Protection from cyber criminals

How to defend yourself against cybercriminals

Instances of penetration of companies’ network security by a cybercriminal are on the rise, and business leaders are increasingly concerned about it. PwC’s 2015 US State of Cybercrime Survey, which quizzed 500 US executives, security experts, and others from the public and private sectors, revealed that 76% of respondents were “more concerned about cybersecurity threats” than in the previous 12 months. Cyberattacks can directly harm your business, your employees and customers, can affect your brand reputation and even result in regulatory breaches. Here are four key measures you can take to maximize your network security and protect your business against attacks by a cybercriminal.

  1. Passwords – A robust password policy lies at the heart of any good network security plan. All business PCs, laptops and mobile devices that connect to your business network should be password protected, and passwords should ideally be strong and difficult to crack, and changed frequently – for example once a month. All employees should be made aware of the vital importance of password security.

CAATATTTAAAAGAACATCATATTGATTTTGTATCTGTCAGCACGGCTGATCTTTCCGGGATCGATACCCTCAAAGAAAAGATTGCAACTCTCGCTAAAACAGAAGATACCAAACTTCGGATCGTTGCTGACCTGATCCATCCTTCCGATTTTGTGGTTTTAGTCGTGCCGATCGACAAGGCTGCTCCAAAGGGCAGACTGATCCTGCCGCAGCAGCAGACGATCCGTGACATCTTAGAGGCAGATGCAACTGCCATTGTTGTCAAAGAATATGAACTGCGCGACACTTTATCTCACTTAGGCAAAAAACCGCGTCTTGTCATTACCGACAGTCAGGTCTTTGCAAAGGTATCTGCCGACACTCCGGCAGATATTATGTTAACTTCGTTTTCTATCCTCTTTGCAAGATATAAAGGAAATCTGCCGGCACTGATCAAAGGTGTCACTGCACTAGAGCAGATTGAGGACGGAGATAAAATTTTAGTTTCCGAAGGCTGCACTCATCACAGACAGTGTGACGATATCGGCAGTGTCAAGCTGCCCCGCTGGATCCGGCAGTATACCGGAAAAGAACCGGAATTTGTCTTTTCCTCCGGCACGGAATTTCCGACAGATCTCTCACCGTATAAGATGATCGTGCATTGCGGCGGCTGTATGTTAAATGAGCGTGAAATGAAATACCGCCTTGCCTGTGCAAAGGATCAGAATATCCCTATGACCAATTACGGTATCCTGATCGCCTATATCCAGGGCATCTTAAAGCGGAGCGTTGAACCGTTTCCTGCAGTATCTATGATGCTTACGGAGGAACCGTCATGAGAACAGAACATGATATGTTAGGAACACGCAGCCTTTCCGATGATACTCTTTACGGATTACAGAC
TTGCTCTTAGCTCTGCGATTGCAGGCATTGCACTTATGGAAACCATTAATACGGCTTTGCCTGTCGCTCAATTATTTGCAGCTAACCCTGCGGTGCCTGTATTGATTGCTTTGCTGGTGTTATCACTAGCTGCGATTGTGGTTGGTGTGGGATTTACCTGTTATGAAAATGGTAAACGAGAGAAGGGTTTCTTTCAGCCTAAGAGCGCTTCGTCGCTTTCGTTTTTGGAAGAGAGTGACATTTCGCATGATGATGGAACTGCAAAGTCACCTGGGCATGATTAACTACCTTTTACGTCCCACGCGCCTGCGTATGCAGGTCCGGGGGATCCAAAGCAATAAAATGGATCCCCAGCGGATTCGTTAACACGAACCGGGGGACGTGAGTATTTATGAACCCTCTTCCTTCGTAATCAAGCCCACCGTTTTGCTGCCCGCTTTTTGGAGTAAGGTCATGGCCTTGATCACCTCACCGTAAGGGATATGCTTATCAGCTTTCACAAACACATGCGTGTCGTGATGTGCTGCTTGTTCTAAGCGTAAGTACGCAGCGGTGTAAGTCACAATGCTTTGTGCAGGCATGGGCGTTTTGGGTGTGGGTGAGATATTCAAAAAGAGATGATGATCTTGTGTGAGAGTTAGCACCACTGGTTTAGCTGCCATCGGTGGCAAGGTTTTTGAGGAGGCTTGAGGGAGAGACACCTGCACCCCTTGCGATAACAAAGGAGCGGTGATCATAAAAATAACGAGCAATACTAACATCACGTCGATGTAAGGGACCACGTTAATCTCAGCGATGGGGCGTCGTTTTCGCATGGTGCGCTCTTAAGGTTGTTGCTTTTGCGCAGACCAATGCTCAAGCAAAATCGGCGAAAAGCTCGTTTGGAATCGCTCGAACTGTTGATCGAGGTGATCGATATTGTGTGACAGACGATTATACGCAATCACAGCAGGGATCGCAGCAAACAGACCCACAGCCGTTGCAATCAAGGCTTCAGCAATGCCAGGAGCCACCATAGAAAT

1. Software – Ensure your systems are protected as fully as possible with strong firewall, antivirus and anti-malware software, set to run regular scans. These packages – as well as your operating system, web browsers and any other software on your machines – should be set to update automatically; a cybercriminal may be able to exploit unpatched security holes in out-of-date software in order to breach your network security.
  1. Network security – Always ensure your Wi-Fi network is secured. Wireless routers aren’t all automatically set up to encrypt your signal, so make sure encryption is turned on. You should also consider changing the displayed network name from the default setting for further protection.
  1. Backups – Regular data backups should be a fundamental element of your business’s risk management and contingency planning strategies. Whether this takes the form of on-site backup drives, off-site archiving or even a cloud-based storage solution, you should always have confidence that you will be able to retrieve crucial business data in the event of a network attack by a cybercriminal.